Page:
Tuesday, Dec. 23, 2008 | 2 a.m.
- Jobless rate hits record high in November (12-19-2008)
- Comparisons show spending isn’t Nevada’s problem (12-21-2008)
- We talk diversification, we don’t accomplish it (12-21-2008)
- In desperate times, School District dips into reserve fund (12-15-2008)
- Raise raiding could affect salaries of 8,900 workers (12-14-2008)
The refrain heard often from Nevada elected officials, Republican and Democrat alike and especially Gov. Jim Gibbons, is that a recession is no time for a tax hike.
The reasoning of the first-term Republican governor, long an opponent of taxes, is basically sound: Taxing businesses would limit their ability to spend on new employees or stores or resorts, and taxing families would hinder their ability to spend on new cars or furniture. In both cases, the economy would sink further into recession.
But what’s been missing from the discussion is the corollary: A recession is no time to cut government spending.
To see why, let’s open our Economics 101 textbook and listen to UNLV economist Jeffrey Waddoups: “When we cut spending and, let’s say, we lay off teachers, they go on unemployment. Then they don’t have as much money to spend. Without money to spend, they don’t support local businesses. Local business doesn’t have demand for its products and services, so they lay off workers. Those workers go on unemployment, and so on.”
(And, of course, long-term, lowering the quality of education through teacher layoffs would mean a less productive economy.)
Even conservative economists who prefer less government, such as the Heritage Foundation’s James Sherk, acknowledge the short-term damage of spending cuts: “It’s a bad economic situation, and no matter what you do, cutting spending or raising taxes, it’s going to cause pain. The layoffs occur one way or another,” he said.
Here’s another direct hit to the Nevada economy: cutting the Medicaid reimbursement rate. The state slashed reimbursements to some doctors and other medical providers who care for children by as much as 33 percent. That was essentially the same as a massive tax hike on those surgeons, physical therapists and other providers, taking money out of their pockets.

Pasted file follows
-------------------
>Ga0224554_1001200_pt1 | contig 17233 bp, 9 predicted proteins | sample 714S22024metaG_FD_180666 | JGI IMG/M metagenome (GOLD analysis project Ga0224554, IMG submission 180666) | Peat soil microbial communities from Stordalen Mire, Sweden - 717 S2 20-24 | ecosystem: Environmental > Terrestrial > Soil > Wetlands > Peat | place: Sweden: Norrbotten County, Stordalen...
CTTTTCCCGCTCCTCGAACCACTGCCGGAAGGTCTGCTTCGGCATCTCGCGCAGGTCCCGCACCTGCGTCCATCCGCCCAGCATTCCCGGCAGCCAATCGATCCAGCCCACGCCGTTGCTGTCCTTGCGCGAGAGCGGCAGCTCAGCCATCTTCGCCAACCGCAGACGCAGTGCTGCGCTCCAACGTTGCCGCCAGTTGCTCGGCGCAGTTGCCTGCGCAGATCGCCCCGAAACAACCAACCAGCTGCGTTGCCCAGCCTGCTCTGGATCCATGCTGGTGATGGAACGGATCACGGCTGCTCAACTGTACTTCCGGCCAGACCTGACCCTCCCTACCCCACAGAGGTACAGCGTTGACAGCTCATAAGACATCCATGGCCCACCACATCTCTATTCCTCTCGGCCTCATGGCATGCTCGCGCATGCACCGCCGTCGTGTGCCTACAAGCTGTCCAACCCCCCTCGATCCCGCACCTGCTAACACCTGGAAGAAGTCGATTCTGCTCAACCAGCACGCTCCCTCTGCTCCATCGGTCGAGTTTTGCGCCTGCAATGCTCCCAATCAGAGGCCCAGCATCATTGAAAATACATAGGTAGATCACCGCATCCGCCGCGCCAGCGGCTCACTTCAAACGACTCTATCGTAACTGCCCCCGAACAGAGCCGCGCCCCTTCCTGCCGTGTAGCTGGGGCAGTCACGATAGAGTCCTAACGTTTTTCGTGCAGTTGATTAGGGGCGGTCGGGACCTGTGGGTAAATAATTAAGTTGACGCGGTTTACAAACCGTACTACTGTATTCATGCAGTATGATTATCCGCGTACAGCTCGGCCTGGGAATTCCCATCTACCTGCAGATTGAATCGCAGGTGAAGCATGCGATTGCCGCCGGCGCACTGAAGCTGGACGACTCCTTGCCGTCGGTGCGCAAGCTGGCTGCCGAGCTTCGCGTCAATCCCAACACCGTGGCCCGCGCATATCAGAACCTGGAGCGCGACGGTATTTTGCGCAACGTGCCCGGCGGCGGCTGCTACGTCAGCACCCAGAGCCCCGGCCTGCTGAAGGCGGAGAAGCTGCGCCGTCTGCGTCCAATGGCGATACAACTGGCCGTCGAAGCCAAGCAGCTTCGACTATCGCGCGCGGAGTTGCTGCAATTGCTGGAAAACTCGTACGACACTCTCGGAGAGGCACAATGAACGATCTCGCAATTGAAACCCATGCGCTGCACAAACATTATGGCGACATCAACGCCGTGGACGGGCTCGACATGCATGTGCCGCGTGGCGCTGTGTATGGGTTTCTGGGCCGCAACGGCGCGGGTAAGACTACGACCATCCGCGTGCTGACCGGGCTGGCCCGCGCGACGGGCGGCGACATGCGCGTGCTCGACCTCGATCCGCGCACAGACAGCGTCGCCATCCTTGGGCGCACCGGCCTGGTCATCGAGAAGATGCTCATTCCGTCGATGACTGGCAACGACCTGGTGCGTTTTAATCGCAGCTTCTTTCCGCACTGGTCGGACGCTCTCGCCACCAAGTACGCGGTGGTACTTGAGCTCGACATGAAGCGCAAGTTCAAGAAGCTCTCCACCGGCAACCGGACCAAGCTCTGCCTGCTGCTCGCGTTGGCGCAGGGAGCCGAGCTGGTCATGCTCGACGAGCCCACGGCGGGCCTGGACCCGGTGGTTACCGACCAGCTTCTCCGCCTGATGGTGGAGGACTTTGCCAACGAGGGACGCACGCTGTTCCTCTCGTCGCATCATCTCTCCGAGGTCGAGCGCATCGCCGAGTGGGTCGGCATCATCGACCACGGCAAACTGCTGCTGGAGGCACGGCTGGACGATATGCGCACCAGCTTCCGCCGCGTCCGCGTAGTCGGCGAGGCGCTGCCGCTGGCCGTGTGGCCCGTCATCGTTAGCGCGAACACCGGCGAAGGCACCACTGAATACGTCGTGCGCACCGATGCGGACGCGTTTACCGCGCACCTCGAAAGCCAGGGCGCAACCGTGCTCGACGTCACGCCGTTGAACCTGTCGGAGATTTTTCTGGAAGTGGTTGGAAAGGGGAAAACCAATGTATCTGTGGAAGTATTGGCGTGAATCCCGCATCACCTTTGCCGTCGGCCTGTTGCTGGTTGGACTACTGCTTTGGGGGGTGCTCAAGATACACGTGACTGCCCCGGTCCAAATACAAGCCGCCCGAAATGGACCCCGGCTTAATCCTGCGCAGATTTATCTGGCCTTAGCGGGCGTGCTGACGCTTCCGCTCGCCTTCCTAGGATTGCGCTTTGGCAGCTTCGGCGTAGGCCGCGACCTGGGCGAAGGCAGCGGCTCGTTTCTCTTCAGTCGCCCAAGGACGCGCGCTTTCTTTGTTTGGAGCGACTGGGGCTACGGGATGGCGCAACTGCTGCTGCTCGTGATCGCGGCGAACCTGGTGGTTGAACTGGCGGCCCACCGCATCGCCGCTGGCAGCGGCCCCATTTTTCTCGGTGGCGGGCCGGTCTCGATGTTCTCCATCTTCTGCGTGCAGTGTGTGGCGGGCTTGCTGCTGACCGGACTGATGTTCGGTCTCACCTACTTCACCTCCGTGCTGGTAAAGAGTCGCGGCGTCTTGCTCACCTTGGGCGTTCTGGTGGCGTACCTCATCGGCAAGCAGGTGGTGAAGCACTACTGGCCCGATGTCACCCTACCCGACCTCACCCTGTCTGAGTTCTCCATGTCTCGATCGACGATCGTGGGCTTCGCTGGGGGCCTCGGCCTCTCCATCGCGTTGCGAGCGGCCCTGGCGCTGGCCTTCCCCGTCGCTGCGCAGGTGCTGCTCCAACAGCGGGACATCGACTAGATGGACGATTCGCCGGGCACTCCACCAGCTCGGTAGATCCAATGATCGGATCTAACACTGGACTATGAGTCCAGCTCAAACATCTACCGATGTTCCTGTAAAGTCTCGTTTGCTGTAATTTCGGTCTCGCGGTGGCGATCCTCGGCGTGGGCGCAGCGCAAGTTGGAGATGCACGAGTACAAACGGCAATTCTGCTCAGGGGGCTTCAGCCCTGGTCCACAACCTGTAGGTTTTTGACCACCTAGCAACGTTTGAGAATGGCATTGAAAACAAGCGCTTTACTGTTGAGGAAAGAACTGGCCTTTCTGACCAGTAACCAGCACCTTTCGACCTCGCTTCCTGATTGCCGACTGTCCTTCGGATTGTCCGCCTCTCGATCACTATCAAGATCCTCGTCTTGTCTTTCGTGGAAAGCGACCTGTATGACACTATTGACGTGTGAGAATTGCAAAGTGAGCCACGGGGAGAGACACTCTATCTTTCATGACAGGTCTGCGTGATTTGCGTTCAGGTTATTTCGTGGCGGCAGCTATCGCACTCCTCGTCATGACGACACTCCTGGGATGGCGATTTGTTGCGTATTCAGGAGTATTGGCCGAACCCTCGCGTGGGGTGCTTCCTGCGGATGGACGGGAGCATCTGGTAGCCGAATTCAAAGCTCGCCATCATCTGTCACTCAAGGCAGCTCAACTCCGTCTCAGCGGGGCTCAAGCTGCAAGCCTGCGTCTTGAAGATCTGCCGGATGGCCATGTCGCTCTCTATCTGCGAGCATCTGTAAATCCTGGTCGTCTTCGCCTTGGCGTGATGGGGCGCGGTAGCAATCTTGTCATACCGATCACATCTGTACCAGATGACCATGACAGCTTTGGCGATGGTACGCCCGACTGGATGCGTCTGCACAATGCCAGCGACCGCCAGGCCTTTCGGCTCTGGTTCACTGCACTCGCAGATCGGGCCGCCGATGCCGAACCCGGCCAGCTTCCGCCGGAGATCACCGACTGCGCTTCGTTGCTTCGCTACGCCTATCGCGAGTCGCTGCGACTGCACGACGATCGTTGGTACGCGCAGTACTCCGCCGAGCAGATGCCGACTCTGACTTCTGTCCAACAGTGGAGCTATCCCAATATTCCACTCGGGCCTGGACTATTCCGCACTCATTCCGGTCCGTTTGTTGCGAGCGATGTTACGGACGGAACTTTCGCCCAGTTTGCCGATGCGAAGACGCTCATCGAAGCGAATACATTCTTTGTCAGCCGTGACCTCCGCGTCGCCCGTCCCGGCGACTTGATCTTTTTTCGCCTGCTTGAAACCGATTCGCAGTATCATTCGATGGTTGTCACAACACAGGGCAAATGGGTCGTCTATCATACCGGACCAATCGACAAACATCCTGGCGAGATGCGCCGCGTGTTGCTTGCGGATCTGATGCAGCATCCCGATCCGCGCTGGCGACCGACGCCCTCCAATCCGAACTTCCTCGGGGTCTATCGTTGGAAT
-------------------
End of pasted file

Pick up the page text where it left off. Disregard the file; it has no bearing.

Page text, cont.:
That money, which they would have spent on food and gas and household items, or new staff and facilities, is just gone.
(Never mind the children who don’t receive care because the doctors can no longer afford to accept Medicaid patients.)
Michael Ettlinger, vice president for economic policy at the liberal Center for American Progress, noted that government provides a stable source of demand in a down economy.
“The last thing you want to happen in a recession is for government to make the problem worse by laying off people and cutting back its participation in the economy. The private sector is compelled to do these cutbacks by market conditions, and you do not want the public sector to feed this, because it fuels a downward spiral, where things get worse and worse,” he said.
So, in a perfect world, government would neither increase taxes nor cut spending during a recession. In fact, it would cut taxes and increase spending, as President-elect Barack Obama plans to do.
The problem, though, is that Nevada must by law balance its budget.
Again, in a perfect world, the federal government, which can borrow all it wants, would offer a bailout to state governments. Ettlinger and many other liberal economists are pushing for this solution, which would provide direct stimulus to local economies.
But politics is politics, and the new administration and Congress may want to put stimulus dollars directly in the hands of the people, telling the states to fend for themselves.
In that case, Nevada is stuck with either a tax increase or massive spending cuts, on the order of 34 percent of the state budget.
So, which would have a less harmful effect on the economy — raising taxes or cutting spending?